It has barely been two weeks that online gaming and poker in Michigan has been live. In that short time, however, the state has rocketed to the top of the U. S. industry, bypassing other more established states. The reason for the influx of players is up for debate, however.

Numbers Never Lie

PokerStars MI is the only operation in action in the Wolverine State and they are taking full advantage of that opportunity. Only two weeks after opening the doors to their online poker room, PokerStars MI has been able to become not only the biggest site in the state (naturally) but also has become the biggest online poker site in the States of America. A quick look at the charts demonstrates this fact.

According to PokerScout, PokerStars MI is now the 15th largest online poker room IN THE WORLD. The site is pulling in a seven-day average of 500 cash game players, the industry standard for measuring online poker traffic. This is better than much more well-established outlets in the States.

PokerStars PA, which itself just celebrated its first anniversary, is currently the #2 site in the U. S., bringing in 400 players on average. These two operations are embarrassing the three-state compact between the WSOP operations in Nevada, New Jersey and Delaware, which can only muster 240 players on average. The other operations in New Jersey, PokerStars NJ and PartyPoker NJ, pull up the rear of the field with 130 and 100 players on average, respectively.

What Explains the Numbers?

Some might think that the newness of the online gaming scene in Michigan is driving the superb numbers, and that would be logical. Normally whenever a new business opens, it sees an immediate influx of popularity followed by a gradual decline as people “get used” to the new option being in business. But the “newness” of the Michigan operations does not explain everything.

Michigan is the 10th most populous state in the U. S. with about 9.9 million people. Pennsylvania, on the other hand, has nearly 13 million (12.8 million, to be exact) and did not exactly jump on the online poker bandwagon as quickly as they could. In theory, Michigan online poker should not be able to eclipse the Pennsylvania numbers, but they are.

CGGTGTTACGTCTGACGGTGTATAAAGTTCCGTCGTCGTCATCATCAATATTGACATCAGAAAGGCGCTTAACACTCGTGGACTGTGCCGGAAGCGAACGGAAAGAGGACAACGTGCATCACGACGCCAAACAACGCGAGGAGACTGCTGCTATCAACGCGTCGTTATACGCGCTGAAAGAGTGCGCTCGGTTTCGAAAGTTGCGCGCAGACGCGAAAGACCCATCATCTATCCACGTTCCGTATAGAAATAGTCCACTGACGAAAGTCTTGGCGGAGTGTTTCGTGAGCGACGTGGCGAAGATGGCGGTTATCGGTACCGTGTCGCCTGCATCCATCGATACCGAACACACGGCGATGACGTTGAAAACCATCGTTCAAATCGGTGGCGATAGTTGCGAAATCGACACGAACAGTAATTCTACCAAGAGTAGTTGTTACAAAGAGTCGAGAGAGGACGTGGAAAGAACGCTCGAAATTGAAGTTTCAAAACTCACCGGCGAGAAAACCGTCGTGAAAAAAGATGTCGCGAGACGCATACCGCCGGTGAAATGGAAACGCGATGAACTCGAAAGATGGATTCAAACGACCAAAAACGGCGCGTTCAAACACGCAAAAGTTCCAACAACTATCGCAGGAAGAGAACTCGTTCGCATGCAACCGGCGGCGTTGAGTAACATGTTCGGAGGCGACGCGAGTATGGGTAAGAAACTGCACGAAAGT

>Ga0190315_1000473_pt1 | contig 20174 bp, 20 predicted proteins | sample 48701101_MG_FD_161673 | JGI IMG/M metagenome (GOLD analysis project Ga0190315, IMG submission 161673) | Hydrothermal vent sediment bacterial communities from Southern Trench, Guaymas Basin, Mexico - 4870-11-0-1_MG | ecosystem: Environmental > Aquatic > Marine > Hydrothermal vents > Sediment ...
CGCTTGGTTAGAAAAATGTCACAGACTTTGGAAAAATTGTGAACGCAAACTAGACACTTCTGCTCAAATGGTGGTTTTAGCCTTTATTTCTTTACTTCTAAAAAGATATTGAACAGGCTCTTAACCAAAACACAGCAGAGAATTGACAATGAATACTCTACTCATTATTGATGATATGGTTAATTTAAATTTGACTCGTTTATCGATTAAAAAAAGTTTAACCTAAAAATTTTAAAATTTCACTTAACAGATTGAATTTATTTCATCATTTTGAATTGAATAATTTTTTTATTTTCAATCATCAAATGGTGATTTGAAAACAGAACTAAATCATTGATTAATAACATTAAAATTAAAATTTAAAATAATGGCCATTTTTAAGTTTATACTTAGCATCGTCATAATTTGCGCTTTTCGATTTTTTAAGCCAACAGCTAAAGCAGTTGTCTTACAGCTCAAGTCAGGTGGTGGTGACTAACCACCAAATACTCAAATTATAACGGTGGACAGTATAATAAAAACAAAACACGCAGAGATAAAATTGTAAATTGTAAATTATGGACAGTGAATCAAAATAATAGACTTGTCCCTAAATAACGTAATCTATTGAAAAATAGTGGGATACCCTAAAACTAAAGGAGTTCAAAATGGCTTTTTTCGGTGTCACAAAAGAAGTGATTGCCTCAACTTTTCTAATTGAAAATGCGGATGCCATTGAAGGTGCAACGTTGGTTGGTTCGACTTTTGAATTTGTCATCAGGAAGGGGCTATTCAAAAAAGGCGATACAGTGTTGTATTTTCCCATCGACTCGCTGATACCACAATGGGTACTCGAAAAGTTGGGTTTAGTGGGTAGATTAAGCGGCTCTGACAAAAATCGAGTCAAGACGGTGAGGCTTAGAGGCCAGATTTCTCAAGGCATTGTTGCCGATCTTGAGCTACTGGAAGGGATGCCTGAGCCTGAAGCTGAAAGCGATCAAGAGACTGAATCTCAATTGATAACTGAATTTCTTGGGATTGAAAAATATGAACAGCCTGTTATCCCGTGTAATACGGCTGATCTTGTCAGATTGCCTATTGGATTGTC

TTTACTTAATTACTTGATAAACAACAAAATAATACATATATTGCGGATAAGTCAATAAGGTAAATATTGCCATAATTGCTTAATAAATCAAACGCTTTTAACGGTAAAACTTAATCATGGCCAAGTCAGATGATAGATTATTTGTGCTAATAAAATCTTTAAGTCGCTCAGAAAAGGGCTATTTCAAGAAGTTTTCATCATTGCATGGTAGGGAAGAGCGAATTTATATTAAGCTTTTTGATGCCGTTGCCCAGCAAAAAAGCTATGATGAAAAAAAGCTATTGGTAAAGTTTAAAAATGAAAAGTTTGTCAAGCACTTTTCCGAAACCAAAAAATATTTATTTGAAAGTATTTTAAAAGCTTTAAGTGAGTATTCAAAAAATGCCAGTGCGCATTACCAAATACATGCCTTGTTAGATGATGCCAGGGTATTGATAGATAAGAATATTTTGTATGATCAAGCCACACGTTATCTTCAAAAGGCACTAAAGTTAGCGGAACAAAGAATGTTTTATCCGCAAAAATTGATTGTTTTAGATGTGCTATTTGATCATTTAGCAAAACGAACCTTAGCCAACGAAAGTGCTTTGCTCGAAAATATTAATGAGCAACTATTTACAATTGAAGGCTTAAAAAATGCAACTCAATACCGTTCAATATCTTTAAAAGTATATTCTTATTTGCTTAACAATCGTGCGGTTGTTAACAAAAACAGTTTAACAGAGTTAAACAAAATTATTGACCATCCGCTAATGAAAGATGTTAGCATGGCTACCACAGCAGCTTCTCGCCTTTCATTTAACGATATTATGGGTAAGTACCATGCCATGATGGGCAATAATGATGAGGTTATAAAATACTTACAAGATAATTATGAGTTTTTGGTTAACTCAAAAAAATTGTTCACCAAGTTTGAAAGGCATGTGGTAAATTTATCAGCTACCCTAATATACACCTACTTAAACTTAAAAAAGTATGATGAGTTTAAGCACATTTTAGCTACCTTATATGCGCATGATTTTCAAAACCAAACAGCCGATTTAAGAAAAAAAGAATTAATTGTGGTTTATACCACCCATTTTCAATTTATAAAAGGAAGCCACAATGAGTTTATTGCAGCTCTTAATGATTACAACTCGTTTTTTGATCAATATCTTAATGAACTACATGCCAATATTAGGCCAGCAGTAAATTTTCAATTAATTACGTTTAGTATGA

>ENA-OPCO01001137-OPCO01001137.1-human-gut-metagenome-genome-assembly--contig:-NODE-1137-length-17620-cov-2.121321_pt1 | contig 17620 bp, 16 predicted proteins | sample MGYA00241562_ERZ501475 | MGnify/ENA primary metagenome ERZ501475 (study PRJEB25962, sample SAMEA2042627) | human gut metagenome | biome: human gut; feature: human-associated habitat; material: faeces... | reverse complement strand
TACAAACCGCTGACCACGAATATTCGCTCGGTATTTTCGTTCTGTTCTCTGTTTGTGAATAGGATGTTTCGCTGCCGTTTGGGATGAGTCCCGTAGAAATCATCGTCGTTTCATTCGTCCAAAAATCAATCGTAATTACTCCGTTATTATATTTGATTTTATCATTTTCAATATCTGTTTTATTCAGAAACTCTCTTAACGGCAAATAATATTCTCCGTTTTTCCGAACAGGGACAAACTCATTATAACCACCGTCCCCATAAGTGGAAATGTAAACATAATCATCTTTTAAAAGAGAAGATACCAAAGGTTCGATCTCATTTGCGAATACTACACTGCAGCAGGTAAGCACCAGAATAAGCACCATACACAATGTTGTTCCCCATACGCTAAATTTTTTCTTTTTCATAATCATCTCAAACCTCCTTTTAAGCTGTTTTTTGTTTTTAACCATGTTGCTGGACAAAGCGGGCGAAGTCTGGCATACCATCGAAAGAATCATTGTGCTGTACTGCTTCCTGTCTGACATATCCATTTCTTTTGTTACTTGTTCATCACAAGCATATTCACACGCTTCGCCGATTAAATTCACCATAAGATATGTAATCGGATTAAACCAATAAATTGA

It does whet the appetite to think of what a combined PokerStars US operation would look like.

Michigan’s 500 players (on average), put together with the 400 from Pennsylvania and the 130 in New Jersey, would make for over 1000 players on average if they were to compact. That would put a proposed PokerStars US in the Top Ten in WORLDWIDE online poker sites. It is also true that this fanciful notion would potentially mint money, with a potential customer base of over 30 million.

The potential for compacting exists. New Jersey already has a compacting deal with Nevada and Delaware, and it would be no issue for them to reach out to Pennsylvania and Michigan. Michigan changed their laws to allow for compacting; the only one holding out at this time might be Pennsylvania, who is still examining the evidence from their online gaming and poker operations.

Even if PokerStars were to cobble together a compact in the U. S., it would pale in comparison to their international operations. Long the #1 site in the online poker industry, PokerStars serves 8400 players on average over a seven-day period, vastly outpacing IDN Poker (6000) and GGPoker (5400). It still is an excellent indicator that PokerStars’ operations in the U. S. are going strong and, if they were able to pool their resources, would dominate over the operations of WSOP.com in the U. S.

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